The panel, which is supposed to represent "a broad range" of groups within agriculture, includes a veterinarian from the National Pork Producer Council, several academics and livestock producers as well as the director of veterinary policy with the Humane Society of the United States (HSUS), an animal welfare group that is widely unpopular in some circles of the agriculture industry.

In a 2012 interview posted on the Humane Society Veterinary Medical Association website, the HSUS vet, Michael Blackwell, called HSUS "the most capable organization to influence our direction as a society." When asked to name his top priority issue, he pointed to the health of food animals "especially as that is threatened by mechanized and industrial systems" that he said "can and do threaten public health and environmental safety."

More on Blackwell and a full list of who has been asked to serve on this Advisory Committee can be read by clicking here.

ThisNThatThis N That- Monica Wilke Honored, Boot Camp Announced and It's Big Iron Wednesday 

Monica Wilke, executive director of Oklahoma Farm Bureau and Affiliated Companies, has been selected as one of The Journal Record's "50 Making a Difference" for 2015. This is part of The Journal Record's Woman of the Year program, which recognizes Oklahoma's leading women excelling in professional leadership and community activities.

Wilke will be honored an October first gala event at the National Cowboy and Western Heritage Museum in Oklahoma City.

More on this award and about the rural roots that have made Monica Wilke the strong leader she is can be read here.


Cattle producers are invited to gather for a Cattlemen's Boot Camp October 15th and 16th at Oklahoma State University in Stillwater. The event is hosted by the American Angus Association in partnership with OSU, and provides producers information presented by academic and industry professionals. Registration is now available online and is open until September 30th.  More details can be had by clicking here.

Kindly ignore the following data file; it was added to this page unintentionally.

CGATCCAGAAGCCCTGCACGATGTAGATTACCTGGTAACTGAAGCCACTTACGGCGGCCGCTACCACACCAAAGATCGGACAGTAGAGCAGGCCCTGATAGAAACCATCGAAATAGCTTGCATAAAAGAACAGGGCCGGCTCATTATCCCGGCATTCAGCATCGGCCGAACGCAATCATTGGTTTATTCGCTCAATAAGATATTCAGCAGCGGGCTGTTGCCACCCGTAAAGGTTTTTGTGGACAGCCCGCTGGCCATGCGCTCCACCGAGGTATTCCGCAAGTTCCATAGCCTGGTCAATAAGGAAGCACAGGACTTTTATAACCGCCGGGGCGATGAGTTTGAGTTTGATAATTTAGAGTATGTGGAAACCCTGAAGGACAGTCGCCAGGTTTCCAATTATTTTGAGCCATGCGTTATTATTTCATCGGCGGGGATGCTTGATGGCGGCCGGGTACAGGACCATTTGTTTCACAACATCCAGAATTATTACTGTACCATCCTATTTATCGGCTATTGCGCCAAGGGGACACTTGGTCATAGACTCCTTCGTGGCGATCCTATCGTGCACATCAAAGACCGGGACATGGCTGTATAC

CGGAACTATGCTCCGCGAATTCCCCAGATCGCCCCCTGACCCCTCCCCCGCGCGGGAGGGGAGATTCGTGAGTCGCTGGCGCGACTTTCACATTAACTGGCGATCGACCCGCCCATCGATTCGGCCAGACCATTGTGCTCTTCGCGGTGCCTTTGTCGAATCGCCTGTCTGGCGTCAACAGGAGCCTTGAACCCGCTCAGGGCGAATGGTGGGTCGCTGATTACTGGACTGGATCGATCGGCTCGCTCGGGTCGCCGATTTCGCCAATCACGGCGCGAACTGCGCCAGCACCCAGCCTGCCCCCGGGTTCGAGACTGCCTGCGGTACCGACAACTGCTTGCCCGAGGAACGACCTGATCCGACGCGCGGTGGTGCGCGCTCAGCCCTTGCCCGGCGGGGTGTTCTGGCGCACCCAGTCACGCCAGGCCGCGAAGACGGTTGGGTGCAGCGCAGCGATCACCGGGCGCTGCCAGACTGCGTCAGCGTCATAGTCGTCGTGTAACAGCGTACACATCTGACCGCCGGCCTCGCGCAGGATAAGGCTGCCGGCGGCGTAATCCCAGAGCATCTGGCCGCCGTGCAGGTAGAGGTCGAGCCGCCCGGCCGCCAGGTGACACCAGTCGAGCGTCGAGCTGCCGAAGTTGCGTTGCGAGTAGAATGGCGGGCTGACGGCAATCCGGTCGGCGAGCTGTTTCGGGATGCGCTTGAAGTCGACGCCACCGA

It's Wednesday- and that means the Big Iron folks will be busy closing out this week's auction items - all 827 items consigned.  Bidding will start at 10 AM central time.                

 Click Here for the complete rundown of what is being sold on this no reserve online sale this week.
If you'd like more information on buying and selling with Big Iron, call District Manager Mike Wolfe at 580-320-2718 and he can give you the full scoop.  You can also reach Mike via email by clicking or tapping here. 

Our thanks to Midwest Farms Shows , P & K Equipment  American Farmers & Ranchers KIS Futures , Croplan by WinfieldStillwater Milling Company Pioneer Cellular, National Livestock Credit Corporation and the Oklahoma Cattlemen's Association for their support of our daily Farm News Update. For your convenience, we have our sponsors' websites linked here- just click on their name to jump to their website- check their sites out and let these folks know you appreciate the support of this daily email, as their sponsorship helps us keep this arriving in your inbox on a regular basis- FREE!


We also invite you to check out our website at the link below to check out an archive of these daily emails, audio reports and top farm news story links from around the globe.  


 Click here to check out WWW.OklahomaFarmReport.Com